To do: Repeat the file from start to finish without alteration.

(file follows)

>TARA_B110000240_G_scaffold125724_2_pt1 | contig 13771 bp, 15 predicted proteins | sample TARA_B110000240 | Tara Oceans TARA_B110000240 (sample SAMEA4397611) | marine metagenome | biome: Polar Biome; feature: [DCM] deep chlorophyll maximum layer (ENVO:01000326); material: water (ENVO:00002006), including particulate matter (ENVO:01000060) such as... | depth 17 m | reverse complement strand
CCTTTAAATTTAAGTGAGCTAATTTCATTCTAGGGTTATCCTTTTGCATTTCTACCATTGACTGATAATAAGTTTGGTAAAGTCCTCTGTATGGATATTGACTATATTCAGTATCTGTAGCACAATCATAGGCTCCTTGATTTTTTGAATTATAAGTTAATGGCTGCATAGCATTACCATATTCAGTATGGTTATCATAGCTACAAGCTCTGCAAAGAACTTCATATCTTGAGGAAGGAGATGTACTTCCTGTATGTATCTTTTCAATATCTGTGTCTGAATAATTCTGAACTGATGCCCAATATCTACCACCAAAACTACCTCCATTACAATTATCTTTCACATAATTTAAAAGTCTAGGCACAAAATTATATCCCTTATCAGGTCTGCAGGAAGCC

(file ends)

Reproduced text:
>TARA_B110000240_G_scaffold125724_2_pt1 | contig 13771 bp, 15 predicted proteins | sample TARA_B110000240 | Tara Oceans TARA_B110000240 (sample SAMEA4397611) | marine metagenome | biome: Polar Biome; feature: [DCM] deep chlorophyll maximum layer (ENVO:01000326); material: water (ENVO:00002006), including particulate matter (ENVO:01000060) such as... | depth 17 m | reverse complement strand
CCTTTAAATTTAAGTGAGCTAATTTCATTCTAGGGTTATCCTTTTGCATTTCTACCATTGACTGATAATAAGTTTGGTAAAGTCCTCTGTATGGATATTGACTATATTCAGTATCTGTAGCACAATCATAGGCTCCTTGATTTTTTGAATTATAAGTTAATGGCTGCATAGCATTACCATATTCAGTATGGTTATCATAGCTACAAGCTCTGCAAAGAACTTCATATCTTGAGGAAGGAGATGTACTTCCTGTATGTATCTTTTCAATATCTGTGTCTGAATAATTCTGAACTGATGCCCAATATCTACCACCAAAACTACCTCCATTACAATTATCTTTCACATAATTTAAAAGTCTAGGCACAAAATTATATCCCTTATCAGGTCTGCAGGAAGCC